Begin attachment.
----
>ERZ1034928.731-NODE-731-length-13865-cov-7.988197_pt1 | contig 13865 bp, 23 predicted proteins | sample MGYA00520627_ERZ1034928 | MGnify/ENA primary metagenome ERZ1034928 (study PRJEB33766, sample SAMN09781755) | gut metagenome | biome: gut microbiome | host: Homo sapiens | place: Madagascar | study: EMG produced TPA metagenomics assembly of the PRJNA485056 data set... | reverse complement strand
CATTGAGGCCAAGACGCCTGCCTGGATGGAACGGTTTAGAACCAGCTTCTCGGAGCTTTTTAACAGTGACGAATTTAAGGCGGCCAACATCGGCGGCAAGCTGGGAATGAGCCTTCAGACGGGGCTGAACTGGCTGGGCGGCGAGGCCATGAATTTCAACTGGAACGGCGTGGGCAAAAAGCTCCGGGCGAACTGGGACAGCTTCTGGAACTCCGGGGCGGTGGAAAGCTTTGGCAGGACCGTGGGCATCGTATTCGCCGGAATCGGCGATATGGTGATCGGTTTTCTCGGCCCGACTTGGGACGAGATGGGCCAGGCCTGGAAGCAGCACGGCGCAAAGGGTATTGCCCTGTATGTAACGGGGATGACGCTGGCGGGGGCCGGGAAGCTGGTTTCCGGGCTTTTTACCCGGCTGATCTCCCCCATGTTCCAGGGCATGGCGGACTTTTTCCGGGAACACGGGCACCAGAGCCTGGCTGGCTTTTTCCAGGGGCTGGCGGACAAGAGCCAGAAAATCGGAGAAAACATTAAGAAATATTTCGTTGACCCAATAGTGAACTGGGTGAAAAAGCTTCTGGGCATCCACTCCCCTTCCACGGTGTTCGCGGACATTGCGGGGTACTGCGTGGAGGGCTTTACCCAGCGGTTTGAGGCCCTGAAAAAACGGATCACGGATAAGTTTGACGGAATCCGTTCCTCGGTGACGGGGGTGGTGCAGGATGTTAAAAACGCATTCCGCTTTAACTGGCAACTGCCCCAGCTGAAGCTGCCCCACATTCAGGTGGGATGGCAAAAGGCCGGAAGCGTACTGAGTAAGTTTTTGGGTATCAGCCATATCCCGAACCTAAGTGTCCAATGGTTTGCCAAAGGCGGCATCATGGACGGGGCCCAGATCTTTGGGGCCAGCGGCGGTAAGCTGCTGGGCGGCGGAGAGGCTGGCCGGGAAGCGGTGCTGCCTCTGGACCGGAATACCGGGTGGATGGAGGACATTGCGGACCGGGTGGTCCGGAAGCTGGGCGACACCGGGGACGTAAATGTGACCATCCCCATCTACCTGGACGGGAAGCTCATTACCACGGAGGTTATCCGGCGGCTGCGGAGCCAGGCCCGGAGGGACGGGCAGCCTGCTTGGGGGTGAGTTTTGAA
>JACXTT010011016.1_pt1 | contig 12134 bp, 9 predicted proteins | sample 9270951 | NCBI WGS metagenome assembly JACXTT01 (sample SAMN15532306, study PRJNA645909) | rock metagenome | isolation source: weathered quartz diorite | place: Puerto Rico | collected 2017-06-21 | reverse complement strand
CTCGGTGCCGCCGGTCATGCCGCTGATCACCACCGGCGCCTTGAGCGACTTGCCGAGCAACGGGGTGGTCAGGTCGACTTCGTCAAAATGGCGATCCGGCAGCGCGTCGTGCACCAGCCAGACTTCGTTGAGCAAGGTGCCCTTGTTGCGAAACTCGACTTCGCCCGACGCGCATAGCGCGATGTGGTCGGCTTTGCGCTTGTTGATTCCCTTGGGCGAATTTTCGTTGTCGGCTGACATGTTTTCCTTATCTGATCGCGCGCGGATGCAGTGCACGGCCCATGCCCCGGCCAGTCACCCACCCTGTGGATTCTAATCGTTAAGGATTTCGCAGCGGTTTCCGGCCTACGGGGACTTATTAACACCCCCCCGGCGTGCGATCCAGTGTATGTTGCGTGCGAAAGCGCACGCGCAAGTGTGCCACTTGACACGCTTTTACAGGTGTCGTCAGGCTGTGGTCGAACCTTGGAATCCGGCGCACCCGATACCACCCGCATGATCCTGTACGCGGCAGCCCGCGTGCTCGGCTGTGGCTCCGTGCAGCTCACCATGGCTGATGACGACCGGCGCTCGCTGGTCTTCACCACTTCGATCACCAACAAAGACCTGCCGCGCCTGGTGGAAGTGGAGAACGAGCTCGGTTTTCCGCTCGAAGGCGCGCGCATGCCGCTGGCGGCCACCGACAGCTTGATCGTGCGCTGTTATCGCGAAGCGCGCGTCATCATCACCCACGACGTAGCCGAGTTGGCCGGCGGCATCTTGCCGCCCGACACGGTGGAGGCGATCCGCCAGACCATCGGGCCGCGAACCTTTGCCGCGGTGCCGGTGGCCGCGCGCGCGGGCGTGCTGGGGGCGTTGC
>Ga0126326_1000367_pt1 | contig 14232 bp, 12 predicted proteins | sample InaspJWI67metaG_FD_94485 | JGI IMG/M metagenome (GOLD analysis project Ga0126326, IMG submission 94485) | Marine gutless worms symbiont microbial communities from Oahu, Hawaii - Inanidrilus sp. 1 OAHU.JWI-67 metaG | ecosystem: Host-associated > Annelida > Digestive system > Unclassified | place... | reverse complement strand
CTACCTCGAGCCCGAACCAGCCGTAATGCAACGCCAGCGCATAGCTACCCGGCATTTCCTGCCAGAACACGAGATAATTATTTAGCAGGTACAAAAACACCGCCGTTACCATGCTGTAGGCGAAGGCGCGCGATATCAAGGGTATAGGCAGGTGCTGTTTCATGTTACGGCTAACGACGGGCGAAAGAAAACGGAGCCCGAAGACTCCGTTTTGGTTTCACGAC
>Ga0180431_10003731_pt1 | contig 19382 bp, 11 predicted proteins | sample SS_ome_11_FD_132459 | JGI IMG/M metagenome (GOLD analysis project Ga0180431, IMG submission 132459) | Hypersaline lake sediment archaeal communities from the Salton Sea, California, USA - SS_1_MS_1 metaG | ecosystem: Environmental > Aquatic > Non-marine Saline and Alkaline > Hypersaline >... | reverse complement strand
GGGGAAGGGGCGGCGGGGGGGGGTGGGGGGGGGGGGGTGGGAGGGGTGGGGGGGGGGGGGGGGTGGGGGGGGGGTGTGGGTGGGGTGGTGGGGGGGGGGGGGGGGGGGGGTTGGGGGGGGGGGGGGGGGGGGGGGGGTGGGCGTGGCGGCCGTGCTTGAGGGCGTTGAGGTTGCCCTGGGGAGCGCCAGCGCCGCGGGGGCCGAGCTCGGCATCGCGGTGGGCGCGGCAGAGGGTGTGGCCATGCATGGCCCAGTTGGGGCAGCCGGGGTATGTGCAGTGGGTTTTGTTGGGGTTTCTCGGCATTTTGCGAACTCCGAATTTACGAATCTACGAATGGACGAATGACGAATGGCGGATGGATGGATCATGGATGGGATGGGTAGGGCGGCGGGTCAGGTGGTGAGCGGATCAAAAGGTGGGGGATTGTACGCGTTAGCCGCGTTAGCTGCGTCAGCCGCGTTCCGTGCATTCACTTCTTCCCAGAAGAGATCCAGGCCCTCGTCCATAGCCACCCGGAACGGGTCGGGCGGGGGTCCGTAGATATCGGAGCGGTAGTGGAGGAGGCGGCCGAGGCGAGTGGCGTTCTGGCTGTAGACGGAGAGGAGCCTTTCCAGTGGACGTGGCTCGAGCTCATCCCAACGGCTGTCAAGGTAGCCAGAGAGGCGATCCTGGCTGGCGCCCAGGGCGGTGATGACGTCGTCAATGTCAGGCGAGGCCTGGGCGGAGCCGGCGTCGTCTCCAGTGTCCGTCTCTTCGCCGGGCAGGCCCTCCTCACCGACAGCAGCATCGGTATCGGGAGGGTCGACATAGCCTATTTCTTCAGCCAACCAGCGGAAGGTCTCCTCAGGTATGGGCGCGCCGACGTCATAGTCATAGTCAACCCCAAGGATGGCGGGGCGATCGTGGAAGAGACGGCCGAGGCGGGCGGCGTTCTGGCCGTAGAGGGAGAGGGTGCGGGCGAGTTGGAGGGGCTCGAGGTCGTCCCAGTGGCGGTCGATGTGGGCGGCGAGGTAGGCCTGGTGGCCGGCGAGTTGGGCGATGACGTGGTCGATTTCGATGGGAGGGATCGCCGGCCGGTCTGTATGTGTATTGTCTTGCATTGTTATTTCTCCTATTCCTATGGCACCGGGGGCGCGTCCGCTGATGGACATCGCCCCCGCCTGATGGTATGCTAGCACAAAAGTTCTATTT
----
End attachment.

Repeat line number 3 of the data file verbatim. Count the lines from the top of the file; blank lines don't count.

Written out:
>JACXTT010011016.1_pt1 | contig 12134 bp, 9 predicted proteins | sample 9270951 | NCBI WGS metagenome assembly JACXTT01 (sample SAMN15532306, study PRJNA645909) | rock metagenome | isolation source: weathered quartz diorite | place: Puerto Rico | collected 2017-06-21 | reverse complement strand